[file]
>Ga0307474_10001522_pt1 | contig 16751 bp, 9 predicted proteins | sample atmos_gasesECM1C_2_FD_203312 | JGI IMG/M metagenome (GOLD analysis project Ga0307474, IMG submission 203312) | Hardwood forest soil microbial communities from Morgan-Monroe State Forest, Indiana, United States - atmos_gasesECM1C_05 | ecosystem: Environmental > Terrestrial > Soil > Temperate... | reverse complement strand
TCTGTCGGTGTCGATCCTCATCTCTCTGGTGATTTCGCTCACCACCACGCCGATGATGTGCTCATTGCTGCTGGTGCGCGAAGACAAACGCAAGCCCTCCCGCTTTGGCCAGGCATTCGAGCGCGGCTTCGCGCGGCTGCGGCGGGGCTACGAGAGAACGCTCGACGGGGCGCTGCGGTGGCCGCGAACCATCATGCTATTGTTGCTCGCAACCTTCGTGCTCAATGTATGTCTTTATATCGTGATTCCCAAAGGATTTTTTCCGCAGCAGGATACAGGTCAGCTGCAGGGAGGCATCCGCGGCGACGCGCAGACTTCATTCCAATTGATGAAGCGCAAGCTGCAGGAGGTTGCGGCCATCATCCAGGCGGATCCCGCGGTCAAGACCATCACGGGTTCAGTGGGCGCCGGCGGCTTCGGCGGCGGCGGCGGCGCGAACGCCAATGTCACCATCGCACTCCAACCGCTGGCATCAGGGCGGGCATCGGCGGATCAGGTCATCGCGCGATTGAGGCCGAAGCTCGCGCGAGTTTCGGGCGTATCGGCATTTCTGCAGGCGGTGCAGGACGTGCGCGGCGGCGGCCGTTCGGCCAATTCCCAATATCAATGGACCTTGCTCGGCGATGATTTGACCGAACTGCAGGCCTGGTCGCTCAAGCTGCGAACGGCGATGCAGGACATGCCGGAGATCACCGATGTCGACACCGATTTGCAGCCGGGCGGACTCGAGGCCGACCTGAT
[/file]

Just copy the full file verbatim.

>Ga0307474_10001522_pt1 | contig 16751 bp, 9 predicted proteins | sample atmos_gasesECM1C_2_FD_203312 | JGI IMG/M metagenome (GOLD analysis project Ga0307474, IMG submission 203312) | Hardwood forest soil microbial communities from Morgan-Monroe State Forest, Indiana, United States - atmos_gasesECM1C_05 | ecosystem: Environmental > Terrestrial > Soil > Temperate... | reverse complement strand
TCTGTCGGTGTCGATCCTCATCTCTCTGGTGATTTCGCTCACCACCACGCCGATGATGTGCTCATTGCTGCTGGTGCGCGAAGACAAACGCAAGCCCTCCCGCTTTGGCCAGGCATTCGAGCGCGGCTTCGCGCGGCTGCGGCGGGGCTACGAGAGAACGCTCGACGGGGCGCTGCGGTGGCCGCGAACCATCATGCTATTGTTGCTCGCAACCTTCGTGCTCAATGTATGTCTTTATATCGTGATTCCCAAAGGATTTTTTCCGCAGCAGGATACAGGTCAGCTGCAGGGAGGCATCCGCGGCGACGCGCAGACTTCATTCCAATTGATGAAGCGCAAGCTGCAGGAGGTTGCGGCCATCATCCAGGCGGATCCCGCGGTCAAGACCATCACGGGTTCAGTGGGCGCCGGCGGCTTCGGCGGCGGCGGCGGCGCGAACGCCAATGTCACCATCGCACTCCAACCGCTGGCATCAGGGCGGGCATCGGCGGATCAGGTCATCGCGCGATTGAGGCCGAAGCTCGCGCGAGTTTCGGGCGTATCGGCATTTCTGCAGGCGGTGCAGGACGTGCGCGGCGGCGGCCGTTCGGCCAATTCCCAATATCAATGGACCTTGCTCGGCGATGATTTGACCGAACTGCAGGCCTGGTCGCTCAAGCTGCGAACGGCGATGCAGGACATGCCGGAGATCACCGATGTCGACACCGATTTGCAGCCGGGCGGACTCGAGGCCGACCTGAT